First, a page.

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Poached quail eggs:
8 quail eggs

1. Bring a medium pot of water to a simmer.  Gently break the quail eggs, one by one, into the simmering water and let them poach for 1 minute.

2. Remove the eggs from the water with a slotted spoon and place them in a bowl of cold water to stop the cooking.

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Lime Hollandaise Sauce:
Adapted from Mastering the Art of French Cooking, Vol. I, p. 81 — 2
Makes about 3/4 cup sauce

3 egg yolks
1/4 teaspoon salt
pinch of freshly ground black pepper
2 tablespoons freshly squeezed lime juice
8 tablespoons (1/2 cup) butter, cut into small pieces

1. Place the egg yolks, salt, pepper, and lime juice in the blender jar. (Do not blend yet!)

2. Place the butter in a small saucepan and heat it over medium-high heat until the butter is foaming.

3. Blend the egg yolk mixture at top speed for 2 seconds, and then with the blender running, remove the cover and pour the hot butter into the blender in a thing stream of droplets.  By the time two-thirds of the butter has been added, the sauce should be a thick cream.  Continue pouring, but do not pour in the milk residue that is in the bottom of the pan.  Taste the sauce and adjust the seasonings.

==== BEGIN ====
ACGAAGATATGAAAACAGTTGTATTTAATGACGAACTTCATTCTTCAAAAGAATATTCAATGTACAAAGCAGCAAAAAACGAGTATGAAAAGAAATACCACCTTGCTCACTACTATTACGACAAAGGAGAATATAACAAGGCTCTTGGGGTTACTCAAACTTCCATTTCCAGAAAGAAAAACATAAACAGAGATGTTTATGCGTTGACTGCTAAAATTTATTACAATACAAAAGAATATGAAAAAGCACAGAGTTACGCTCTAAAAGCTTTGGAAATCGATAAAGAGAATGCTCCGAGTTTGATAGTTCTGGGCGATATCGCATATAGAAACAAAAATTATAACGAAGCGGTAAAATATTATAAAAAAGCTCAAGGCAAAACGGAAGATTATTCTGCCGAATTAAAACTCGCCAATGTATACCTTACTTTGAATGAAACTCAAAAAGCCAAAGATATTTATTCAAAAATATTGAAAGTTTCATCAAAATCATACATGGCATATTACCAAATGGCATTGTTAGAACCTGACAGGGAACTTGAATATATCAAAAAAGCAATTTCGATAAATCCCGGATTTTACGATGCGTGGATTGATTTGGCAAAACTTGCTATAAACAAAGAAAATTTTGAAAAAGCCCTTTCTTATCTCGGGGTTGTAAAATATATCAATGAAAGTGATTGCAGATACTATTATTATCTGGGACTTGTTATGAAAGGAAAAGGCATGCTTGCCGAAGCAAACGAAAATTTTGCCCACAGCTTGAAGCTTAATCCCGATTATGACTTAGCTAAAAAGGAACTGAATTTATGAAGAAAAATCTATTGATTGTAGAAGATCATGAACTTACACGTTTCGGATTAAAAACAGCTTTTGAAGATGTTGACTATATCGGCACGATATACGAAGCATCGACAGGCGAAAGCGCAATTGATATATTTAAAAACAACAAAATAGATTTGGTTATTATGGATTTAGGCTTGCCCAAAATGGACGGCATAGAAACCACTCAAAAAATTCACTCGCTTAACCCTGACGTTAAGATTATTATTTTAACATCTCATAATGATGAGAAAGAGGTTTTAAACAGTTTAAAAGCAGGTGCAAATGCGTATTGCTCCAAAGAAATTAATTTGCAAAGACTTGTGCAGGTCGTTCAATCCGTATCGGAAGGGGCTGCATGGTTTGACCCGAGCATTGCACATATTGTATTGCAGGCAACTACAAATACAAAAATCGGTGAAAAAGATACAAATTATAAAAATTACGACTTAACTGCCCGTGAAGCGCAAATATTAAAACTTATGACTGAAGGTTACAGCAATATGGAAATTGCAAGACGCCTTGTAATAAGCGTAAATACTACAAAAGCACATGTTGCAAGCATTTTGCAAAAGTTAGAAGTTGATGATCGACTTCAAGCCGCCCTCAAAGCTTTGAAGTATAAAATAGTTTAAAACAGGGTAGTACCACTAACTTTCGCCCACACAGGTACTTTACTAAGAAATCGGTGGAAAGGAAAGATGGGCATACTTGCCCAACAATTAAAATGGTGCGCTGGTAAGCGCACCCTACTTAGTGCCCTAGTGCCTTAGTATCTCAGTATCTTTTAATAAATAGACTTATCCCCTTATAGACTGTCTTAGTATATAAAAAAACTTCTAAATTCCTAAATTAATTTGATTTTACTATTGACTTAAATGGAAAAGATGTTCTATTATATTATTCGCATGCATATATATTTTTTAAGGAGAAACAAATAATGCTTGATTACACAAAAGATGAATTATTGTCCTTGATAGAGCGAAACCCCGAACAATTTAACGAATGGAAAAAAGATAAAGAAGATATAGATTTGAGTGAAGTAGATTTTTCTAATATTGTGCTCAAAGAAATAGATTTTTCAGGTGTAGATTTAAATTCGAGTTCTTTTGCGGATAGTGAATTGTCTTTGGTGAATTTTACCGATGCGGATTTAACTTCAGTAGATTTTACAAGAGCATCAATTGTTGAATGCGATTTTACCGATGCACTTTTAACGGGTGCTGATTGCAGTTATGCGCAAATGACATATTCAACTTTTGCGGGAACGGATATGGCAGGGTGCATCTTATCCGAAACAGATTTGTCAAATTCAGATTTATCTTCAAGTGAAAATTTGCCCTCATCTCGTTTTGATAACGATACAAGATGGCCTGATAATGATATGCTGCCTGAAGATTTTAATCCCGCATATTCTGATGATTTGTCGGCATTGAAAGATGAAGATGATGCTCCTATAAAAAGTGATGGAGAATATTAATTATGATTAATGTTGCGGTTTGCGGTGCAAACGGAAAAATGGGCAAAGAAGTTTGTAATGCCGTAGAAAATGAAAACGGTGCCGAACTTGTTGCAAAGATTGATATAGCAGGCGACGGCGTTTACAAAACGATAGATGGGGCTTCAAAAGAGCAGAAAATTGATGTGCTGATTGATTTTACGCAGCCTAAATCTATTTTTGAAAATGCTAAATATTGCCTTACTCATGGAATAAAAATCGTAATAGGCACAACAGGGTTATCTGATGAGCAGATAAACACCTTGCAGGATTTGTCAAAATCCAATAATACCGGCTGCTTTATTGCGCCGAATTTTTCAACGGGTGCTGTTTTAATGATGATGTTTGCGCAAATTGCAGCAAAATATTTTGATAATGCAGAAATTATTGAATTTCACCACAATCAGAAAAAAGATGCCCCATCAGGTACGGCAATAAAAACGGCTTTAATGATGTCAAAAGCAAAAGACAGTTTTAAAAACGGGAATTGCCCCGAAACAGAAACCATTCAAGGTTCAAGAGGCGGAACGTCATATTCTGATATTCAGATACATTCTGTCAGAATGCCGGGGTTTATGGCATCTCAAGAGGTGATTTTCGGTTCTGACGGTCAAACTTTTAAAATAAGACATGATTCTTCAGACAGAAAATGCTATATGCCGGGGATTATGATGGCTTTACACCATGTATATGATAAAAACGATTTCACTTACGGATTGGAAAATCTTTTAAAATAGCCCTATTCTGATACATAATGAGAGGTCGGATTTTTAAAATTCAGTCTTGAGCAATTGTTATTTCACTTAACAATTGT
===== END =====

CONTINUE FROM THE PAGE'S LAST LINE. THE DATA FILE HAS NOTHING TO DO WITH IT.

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Assembling the pagodas: Place several slices of sauteed mushrooms on top of each rice ball.  Remove the quail eggs from the water with a slotted spoon and set one on top of each of the rice balls.  Top each rice ball with a spoonful of hollandaise sauce and a sprinkling of chopped chives.

* VARIATION: For a less-formal version, serve everything over a bed of rice, and use a poached chicken egg in place of the quail egg.

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Don’t forget to enter my Jamie Oliver Giveaway and join the Food Revolution!  The contest will close tonight and the winner will be announced tomorrow.  See this post for details.

{ 31 comments… read them below or add one }

Jenny Flake April 15, 2010 at 7:59 am

You are good! I love all of your beautiful recipes :) Such pretty presentation too!

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Fuji Mama (Rachael) April 15, 2010 at 10:49 am

@Jenny Flake, Thanks Jenny!

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Maria April 15, 2010 at 8:03 am

Very creative recipe! Love it!

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Michelle April 15, 2010 at 8:07 am

Look at those adorable little eggs! And thanks for the tutorial on how to form the rice!

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food librarian April 15, 2010 at 8:36 am

OMG! You are soooo creative. These are so cute. I want to grab about 10 of them off the screen and eat them up! – mary